The International X-ray Observatory (IXO) project is the result of a merger between the NASA Con-X and ESA/JAXA
XEUS mission concepts. A facility-class mission, IXO will address the leading astrophysical questions in the "hot
universe" through its breakthrough optics with 20 times more collecting area at 1 keV than any previous X-ray
observatory, its 3 m2 collecting area with 5 arcsec angular resolution will be achieved using a 20m focal length
deployable optical bench. To reduce risk, two independent optics technologies are currently under development in the
U.S. and in Europe. Focal plane instruments will deliver a 100-fold increase in effective area for high-resolution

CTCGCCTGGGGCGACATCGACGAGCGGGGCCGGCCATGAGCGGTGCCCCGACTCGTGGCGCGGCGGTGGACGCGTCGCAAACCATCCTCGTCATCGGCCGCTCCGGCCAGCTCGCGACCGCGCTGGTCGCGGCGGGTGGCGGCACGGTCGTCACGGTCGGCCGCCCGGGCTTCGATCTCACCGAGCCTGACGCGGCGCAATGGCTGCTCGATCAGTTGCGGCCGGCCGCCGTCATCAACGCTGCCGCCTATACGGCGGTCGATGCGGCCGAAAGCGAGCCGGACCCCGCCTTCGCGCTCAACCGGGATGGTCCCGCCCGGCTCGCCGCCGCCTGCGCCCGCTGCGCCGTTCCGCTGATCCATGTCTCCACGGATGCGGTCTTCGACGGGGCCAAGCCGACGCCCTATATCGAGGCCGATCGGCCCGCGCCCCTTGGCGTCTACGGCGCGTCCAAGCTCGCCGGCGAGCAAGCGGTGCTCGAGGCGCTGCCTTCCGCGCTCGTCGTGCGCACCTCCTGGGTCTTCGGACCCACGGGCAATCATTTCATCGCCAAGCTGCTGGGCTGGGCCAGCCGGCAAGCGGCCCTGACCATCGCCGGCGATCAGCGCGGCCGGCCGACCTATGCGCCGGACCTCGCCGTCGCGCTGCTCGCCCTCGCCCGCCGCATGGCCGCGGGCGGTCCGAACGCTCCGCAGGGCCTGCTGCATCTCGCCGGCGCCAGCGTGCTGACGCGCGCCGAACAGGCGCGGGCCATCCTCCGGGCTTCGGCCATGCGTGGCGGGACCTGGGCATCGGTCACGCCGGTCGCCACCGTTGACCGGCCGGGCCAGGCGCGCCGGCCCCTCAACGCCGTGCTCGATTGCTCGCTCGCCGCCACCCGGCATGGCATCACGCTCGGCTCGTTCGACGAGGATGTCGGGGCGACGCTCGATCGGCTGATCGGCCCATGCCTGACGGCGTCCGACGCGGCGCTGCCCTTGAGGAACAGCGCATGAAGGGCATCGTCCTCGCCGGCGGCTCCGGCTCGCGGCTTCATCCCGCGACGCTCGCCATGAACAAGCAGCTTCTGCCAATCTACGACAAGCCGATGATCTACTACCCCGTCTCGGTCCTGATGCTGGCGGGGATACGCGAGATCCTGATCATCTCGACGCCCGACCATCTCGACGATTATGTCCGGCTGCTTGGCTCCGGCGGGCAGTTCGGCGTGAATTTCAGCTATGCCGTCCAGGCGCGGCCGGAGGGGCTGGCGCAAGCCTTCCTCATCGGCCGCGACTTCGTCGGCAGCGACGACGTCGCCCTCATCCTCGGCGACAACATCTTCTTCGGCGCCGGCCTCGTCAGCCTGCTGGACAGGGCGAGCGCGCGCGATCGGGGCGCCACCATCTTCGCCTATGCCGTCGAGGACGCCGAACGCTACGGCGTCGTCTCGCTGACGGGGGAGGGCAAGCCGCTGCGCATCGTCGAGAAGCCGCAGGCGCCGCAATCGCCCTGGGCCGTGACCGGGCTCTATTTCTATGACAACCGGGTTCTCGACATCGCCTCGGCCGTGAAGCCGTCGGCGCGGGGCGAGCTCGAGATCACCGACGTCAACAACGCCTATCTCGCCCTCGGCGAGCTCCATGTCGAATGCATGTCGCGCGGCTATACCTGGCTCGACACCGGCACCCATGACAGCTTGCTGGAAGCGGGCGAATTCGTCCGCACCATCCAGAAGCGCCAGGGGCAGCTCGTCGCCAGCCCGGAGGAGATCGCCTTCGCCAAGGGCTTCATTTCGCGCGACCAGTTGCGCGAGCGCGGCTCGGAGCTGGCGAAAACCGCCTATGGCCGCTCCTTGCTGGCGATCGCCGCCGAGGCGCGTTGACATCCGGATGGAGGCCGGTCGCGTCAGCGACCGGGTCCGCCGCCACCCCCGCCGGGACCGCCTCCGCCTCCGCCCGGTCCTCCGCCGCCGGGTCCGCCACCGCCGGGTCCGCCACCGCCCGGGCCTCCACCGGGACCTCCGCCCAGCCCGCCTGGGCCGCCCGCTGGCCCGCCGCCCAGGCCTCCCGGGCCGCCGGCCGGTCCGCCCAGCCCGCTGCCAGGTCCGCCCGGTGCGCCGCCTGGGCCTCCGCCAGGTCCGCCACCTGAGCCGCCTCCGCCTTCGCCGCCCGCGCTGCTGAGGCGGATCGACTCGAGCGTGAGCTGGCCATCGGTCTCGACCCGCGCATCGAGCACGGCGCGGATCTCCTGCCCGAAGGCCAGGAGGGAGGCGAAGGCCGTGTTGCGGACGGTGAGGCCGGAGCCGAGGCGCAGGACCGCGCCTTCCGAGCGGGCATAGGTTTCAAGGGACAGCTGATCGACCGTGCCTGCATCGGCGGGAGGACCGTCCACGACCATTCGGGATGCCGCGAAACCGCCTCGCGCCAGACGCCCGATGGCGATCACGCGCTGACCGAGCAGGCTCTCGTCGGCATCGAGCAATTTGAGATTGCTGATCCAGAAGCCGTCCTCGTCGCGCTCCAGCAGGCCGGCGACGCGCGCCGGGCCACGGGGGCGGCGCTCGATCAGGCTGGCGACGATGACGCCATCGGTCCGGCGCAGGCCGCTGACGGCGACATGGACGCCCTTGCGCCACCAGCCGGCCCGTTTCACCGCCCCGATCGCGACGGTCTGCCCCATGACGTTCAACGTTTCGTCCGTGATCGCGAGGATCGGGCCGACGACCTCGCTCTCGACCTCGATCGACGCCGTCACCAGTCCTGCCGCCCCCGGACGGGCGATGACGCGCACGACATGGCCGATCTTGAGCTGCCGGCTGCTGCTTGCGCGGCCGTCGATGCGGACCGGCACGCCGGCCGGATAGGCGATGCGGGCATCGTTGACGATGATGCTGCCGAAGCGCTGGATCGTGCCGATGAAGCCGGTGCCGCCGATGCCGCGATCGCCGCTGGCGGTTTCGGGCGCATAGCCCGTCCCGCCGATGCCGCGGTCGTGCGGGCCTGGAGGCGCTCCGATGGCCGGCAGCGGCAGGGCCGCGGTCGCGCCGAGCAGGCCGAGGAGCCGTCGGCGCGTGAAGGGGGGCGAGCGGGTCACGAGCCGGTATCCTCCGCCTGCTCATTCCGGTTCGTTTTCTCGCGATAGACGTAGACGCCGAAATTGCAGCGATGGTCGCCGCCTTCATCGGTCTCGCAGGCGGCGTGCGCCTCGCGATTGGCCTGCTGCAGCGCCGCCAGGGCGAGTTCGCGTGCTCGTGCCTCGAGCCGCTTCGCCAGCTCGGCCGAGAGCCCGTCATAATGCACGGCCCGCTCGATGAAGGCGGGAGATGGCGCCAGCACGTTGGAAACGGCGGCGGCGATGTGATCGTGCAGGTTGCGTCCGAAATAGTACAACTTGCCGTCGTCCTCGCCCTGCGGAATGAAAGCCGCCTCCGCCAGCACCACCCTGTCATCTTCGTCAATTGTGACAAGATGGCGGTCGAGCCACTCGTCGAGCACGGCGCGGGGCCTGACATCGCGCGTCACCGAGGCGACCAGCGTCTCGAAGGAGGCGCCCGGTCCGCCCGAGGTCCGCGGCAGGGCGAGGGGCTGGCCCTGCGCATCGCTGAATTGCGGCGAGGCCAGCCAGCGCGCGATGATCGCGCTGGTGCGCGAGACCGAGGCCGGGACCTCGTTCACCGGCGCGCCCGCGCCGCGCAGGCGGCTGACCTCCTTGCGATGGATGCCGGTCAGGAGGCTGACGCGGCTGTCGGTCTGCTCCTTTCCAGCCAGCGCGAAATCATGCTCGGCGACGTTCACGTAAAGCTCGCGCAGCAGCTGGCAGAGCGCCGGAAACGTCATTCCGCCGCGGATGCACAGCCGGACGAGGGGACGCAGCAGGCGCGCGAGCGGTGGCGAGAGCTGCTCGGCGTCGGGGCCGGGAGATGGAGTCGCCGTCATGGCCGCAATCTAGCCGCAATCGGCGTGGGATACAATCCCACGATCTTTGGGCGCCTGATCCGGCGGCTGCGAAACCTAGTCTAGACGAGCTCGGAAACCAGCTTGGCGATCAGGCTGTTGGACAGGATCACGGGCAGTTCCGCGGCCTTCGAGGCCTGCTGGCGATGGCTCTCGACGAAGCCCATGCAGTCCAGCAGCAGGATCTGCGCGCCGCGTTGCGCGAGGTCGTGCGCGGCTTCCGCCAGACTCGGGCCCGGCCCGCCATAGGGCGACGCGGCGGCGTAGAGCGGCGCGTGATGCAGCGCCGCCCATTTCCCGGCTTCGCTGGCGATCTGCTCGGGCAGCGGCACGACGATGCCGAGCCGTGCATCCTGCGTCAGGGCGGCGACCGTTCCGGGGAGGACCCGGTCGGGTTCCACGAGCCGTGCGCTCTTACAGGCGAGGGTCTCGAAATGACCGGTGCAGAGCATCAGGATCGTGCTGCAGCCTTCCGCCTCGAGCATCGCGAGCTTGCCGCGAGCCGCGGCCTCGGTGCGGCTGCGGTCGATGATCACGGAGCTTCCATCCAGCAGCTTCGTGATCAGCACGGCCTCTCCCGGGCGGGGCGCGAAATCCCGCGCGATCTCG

spectroscopy, deep spectral imaging over a wide field of view, unprecedented polarimetric sensitivity, microsecond
spectroscopic timing, and high count rate capability. IXO covers the 0.1-40 keV energy range, complementing the
capabilities of the next generation observatories, such as ALMA, LSST, JWST, and 30-m ground-based telescopes.
These capabilities will enable studies of a broad range of scientific questions such as what happens close to a black hole,
how supermassive black holes grow, how large scale structure forms, and what are the connections between these
This paper presents an overview of the IXO mission science drivers, its optics and instrumental capabilities, the status of
its technology development programs, and the mission implementation approach.